...


They, the whitish ones, have built a world they no longer wish to live in.  Now ... they reach out to space. But, if there is life in space...and if that life is wise...they will not let the whitish ones invade space.  after all, they had the earth and see what they have done with it.  Also, they took my children, the people of Africa.  They have desecrated the earth, and are enraged because they have not extinguished my children; my African people have survived.


I have made note of one other thing.  One must not be the worst of what the enemy is.  Among the whitish ones...there are those who do have a heart. Who are souls that can contain love, not just fear. These are the good who are dispersed, here and there, throughout the land. but...I say to you, my people, you do not need sticks and guns, they do not often help,. You need brains...and love...which you have in abundance as your motherland has, still, and abundance...of everything."

excerpt from The Prologue, pp. 1-2



Friday, July 13, 2012

Nowhere Is A Place by Bernice L. McFadden

Once again, Bernice L. McFadden, invites you in, gets you comfortable, and keeps you intrigued to the very last page, and even then, like a sweet, succulent piece of Georgia peace cobbler, refused to let you go until you have enjoyed every last tasty morsel.  That is the story of Nowhere is a Place. Nowhere Is a Placehttp://www.bernicemcfadden.com/books.html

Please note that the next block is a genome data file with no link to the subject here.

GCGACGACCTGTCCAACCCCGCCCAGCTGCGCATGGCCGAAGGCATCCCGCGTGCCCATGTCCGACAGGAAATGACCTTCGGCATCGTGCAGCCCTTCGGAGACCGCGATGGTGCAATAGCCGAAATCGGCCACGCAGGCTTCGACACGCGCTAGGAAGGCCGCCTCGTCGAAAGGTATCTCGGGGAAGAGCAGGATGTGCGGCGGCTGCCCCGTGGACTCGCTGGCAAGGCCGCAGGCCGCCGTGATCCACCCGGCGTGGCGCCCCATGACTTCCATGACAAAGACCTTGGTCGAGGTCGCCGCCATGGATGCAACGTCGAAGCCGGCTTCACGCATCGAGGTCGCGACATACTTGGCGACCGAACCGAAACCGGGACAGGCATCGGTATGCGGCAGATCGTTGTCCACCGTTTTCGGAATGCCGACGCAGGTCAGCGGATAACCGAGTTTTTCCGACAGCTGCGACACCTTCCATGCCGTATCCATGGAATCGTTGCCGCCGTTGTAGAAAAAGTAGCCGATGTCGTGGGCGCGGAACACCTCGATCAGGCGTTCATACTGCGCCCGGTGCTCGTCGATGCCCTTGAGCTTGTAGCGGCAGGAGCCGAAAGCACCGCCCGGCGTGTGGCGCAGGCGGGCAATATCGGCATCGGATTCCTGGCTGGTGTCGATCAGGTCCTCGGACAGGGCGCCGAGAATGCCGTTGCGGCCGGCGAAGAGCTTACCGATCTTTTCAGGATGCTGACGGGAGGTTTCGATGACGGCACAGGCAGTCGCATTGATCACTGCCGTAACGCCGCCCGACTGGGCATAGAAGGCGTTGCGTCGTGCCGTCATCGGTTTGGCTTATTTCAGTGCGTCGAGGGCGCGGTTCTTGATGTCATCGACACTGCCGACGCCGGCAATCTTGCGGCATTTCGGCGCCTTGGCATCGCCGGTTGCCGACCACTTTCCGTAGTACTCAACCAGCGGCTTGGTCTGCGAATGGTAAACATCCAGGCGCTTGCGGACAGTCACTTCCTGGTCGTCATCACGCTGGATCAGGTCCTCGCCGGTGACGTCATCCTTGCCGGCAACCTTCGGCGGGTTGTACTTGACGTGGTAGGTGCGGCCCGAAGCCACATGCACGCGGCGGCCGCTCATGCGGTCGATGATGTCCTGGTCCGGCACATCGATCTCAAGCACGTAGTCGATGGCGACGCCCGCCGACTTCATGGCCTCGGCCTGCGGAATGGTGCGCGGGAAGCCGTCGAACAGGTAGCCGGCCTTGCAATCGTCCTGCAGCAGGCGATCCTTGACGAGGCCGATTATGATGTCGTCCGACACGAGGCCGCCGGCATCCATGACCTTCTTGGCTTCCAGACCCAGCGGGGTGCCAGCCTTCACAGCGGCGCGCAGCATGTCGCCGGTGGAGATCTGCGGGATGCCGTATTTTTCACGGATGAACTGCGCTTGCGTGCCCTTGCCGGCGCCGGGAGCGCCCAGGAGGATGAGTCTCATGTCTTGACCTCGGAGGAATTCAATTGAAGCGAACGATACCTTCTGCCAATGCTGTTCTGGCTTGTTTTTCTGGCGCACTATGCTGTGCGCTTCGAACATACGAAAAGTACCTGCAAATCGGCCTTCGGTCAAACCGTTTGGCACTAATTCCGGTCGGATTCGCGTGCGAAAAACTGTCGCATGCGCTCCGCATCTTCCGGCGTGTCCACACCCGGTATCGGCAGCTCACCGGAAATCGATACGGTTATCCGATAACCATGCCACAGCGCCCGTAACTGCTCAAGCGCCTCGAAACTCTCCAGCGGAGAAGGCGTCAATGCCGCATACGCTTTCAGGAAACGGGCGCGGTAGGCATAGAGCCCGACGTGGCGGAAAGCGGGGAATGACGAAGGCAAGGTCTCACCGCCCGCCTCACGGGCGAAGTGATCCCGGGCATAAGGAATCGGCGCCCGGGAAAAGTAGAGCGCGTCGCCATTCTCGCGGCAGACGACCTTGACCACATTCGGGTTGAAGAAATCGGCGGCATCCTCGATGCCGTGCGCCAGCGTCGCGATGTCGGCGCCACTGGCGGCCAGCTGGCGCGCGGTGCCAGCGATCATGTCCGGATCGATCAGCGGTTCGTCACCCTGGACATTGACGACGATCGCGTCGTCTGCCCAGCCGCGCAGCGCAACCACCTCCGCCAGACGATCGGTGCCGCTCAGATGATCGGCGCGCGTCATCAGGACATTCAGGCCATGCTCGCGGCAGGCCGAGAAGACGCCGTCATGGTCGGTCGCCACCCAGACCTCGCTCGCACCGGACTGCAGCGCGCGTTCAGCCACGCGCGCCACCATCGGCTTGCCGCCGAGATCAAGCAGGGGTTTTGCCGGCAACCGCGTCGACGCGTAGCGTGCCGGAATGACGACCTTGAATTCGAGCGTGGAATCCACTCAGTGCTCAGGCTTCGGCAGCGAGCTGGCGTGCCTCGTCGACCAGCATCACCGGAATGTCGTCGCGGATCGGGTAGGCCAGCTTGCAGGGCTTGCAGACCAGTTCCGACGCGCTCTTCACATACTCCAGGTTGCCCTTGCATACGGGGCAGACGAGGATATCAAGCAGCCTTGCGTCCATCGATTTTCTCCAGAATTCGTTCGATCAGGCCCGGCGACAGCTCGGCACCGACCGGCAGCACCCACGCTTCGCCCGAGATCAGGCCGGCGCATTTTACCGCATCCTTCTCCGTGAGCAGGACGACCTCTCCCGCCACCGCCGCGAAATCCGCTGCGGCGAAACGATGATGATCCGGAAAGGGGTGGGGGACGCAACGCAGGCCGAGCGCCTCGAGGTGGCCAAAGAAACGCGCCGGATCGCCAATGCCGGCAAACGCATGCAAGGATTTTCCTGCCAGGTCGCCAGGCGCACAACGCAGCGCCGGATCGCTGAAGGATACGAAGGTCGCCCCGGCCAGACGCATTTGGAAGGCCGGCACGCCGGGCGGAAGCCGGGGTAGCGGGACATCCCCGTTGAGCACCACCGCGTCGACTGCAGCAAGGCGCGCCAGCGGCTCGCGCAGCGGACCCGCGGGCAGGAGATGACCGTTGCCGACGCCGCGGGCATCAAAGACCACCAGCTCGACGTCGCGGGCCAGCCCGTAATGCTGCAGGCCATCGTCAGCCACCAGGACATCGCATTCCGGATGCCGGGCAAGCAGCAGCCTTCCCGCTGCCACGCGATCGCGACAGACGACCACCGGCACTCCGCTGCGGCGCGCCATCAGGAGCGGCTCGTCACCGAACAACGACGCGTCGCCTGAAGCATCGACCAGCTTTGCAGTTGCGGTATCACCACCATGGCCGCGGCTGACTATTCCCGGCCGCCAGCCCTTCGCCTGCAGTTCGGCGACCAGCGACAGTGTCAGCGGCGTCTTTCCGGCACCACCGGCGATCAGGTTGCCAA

This is one of the most intriguing dual books I've ever read, the journey, much like that of Sherry and Dumpling, taking me whereever the road led, time non-existent, and the destination merely a moment, the steps and stops along the way were the real experience.

Tracing, confronting, and accepting one's family heritage is a process, especially for a lot of black Americans who can only trace their family line back three or at most four generations post slavery.  The Lessing family is different in that there was a beginning and three generations before the beginning even changed the course of the story, with an Indian girl, immersed in her tribe, living and co-existing on the land until the white men with guns came and changed the trajectory of not only her story, but the paragraphs of all the family that would follow.